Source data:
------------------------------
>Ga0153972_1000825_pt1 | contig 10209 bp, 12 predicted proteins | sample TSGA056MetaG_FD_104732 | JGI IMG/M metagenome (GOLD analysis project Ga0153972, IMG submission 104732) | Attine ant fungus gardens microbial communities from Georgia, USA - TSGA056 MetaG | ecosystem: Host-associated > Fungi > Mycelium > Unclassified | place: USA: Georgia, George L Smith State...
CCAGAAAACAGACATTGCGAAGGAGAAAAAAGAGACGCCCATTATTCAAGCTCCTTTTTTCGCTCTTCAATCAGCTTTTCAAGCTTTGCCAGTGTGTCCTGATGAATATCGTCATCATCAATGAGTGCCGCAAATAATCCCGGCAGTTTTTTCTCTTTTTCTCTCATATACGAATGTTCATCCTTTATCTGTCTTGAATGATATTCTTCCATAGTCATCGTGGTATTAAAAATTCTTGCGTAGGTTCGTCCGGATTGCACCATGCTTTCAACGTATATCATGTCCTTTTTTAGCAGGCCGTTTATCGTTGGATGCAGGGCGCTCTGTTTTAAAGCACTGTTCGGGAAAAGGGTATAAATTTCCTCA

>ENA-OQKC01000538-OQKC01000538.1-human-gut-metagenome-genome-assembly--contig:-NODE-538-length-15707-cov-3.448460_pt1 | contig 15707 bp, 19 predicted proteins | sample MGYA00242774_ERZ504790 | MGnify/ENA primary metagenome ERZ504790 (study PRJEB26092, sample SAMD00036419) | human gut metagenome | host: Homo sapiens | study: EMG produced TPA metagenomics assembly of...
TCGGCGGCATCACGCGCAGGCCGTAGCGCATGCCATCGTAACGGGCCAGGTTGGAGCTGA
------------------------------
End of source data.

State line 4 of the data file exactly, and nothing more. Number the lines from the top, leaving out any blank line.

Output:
TCGGCGGCATCACGCGCAGGCCGTAGCGCATGCCATCGTAACGGGCCAGGTTGGAGCTGA